Q. Blinds or drapery?
"That depends on your budget, your style, the shape of the window and the amount of light and privacy you need in the room. Generally, the clean look of blinds works well in contemporary spaces, and drapery enhances more traditional looks. But a combination of blinds and framing side panels is also a great look, even in contemporary spaces." -- Cynthia Bennett, The Decorating Shoppe, Halifax
Q. How do I determine the right height for hanging a picture on a wall?
"As a general rule, centre the piece according to average eye level, which is five feet six inches. (If you have cathedral ceilings, you may want to change the rules a bit and hang some pieces a little higher.) The space where the art hangs should also be considered. For example, on a large wall, smaller pictures may look best in groupings. If you're creating a photo wall, you may want to mix up the heights of the pictures. These rules are just guidelines, but generally the most common mistake is hanging art too high. You should look at art, not up to it." -- Scott Yetman, Scott Yetman Designer, Montreal
Q. Faux wood panelling - what's the best way to update it?
"If you can't blow it up, whitewash it or paint over it to make it disappear. Faux wood panelling is just wrong, so make it as unobtrusive as possible."
-- Dee Dee Taylor Hannah, Taylor Hannah Architect, Toronto
Q. What's the rule of thumb for hanging drapery rods?
"They should be one to three inches above and beyond the window frame. I like to hang them two inches above and beyond. Whatever you do, don't hang them too high: when the drapes are open, too much wall will be exposed above the window, and the look will be awkward." -- Jacqueline Glass, Jacqueline Glass & Associates, Mississauga, Ont.
Q. What's the best way to minimize the appearance of bulkheads?
"Treat bulkheads like any other structural element, not like a decorative one. If the walls are eight feet or lower, paint bulkheads the same colour as the ceiling; if the walls are higher than eight feet, paint the bulkhead the same colour as the wall." -- Mitchell Freedland, Mitchell Freedland Design, Vancouver
Q. What's the correct height for baseboards, and should they match the floors or the walls?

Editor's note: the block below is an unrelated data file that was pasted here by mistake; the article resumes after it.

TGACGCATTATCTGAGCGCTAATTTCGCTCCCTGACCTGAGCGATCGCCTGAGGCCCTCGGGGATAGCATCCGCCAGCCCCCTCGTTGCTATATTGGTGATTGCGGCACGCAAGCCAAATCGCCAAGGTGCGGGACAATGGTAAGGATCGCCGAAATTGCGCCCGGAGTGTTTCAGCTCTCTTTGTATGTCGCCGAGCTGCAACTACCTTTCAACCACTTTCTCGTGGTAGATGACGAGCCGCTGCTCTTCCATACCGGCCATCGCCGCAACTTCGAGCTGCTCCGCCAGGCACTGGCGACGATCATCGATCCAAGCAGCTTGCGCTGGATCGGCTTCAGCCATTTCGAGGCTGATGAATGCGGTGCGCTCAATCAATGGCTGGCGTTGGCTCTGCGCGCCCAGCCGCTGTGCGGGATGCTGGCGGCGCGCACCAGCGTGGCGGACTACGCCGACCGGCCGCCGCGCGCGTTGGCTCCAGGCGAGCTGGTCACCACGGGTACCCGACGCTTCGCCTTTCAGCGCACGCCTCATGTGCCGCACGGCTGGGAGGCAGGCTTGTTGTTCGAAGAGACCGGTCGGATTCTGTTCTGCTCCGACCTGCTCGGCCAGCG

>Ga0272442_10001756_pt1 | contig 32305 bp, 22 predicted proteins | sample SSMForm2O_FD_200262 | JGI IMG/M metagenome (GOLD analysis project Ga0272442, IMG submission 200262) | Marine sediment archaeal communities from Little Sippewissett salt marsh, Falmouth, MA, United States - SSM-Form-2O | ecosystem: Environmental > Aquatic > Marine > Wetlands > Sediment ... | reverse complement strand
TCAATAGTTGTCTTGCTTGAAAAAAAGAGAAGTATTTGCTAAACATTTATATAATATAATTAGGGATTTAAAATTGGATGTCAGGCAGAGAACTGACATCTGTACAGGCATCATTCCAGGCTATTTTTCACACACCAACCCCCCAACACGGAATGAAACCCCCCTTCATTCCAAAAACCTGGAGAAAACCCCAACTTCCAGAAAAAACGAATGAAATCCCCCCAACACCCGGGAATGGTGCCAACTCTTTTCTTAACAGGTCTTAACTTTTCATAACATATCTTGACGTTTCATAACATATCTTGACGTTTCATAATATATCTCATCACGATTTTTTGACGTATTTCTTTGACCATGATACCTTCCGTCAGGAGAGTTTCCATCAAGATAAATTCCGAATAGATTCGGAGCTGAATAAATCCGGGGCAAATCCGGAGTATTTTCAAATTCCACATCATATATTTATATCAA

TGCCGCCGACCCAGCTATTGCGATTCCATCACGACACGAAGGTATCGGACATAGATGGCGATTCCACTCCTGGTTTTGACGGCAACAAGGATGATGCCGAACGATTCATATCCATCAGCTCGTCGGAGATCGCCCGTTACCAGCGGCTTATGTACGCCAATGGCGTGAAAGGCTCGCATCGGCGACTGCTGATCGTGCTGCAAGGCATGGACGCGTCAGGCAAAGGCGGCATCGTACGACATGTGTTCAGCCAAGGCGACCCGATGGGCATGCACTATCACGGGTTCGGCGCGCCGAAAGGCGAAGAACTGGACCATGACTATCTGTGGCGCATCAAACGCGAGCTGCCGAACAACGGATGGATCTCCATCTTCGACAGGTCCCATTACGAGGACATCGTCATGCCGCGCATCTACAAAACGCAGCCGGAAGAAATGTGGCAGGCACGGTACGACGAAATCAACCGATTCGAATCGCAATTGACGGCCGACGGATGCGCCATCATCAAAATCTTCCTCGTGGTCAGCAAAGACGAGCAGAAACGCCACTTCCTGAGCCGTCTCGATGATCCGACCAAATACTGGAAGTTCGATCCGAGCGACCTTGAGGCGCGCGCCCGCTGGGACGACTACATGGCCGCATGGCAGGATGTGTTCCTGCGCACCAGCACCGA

“Baseboards should be six to 12 inches high; the higher the ceiling, the higher the baseboard. If the look's traditional, baseboards should be lighter than the walls to contrast and highlight them. If floors are painted, the baseboards should match.” -- Scott Yetman, Scott Yetman Designer, Montreal
Q. How can I dress up a plain staircase?
"Paint the treads and the handrail highgloss black; paint the risers and balusters white. If you add a carpet runner, leave three inches of stair on either side and install metal rods for extra punch. The staircase landing and walls are great to display art - they can accommodate large prints. For a contemporary look, add accent lighting to the risers. Mix a chandelier on a landing with wall sconces."
-- Dee Dee Taylor Hannah, Taylor Hannah Architect, Toronto
Q. Matte, glossy, eggshell -- how do you choose a paint finish?
"My favourite is flat. It's easy to touch up, and it hides imperfections. Eggshell has a slight sheen that changes over time so touch-ups are noticeable. In bathrooms, kitchens and halls (especially if you have kids who touch the walls), I like eggshell -- it works in well-ventilated bathrooms and in kitchens, but not too close to the cooking area. Use pearl or semigloss on all trim." -- Jane Hall, Jane Hall It's All About Color, Toronto
Q. What's the secret to good lighting, and what should be avoided?
"Lighting should be soft, warm and welcoming. Keep it closer to the perimeter of the room, so it reflects off the walls and/or the ceiling. Dimmer switches are crucial - add them to any overhead lights and pot lights, as well. Also use light at different levels by combining table lamps and floor lamps. Avoid any bright, direct downlighting, as it causes heavy shadows and isn't that flattering." -- Dan Menchions, II by IV Design Associates, Toronto
Q. Should the ceiling be lighter or darker than the walls?
"Generally the ceiling should be lighter. Dark ceilings can be heavy-looking, but treated properly they can also be dramatic. For example, a dark grey ceiling and walls in a powder room can be offset by crystal wall sconces, mirrors and candlelight." -- Mitchell Freedland, Mitchell Freedland Design, Vancouver
Q. There's a radiator under our window – what's the best window covering in this situation?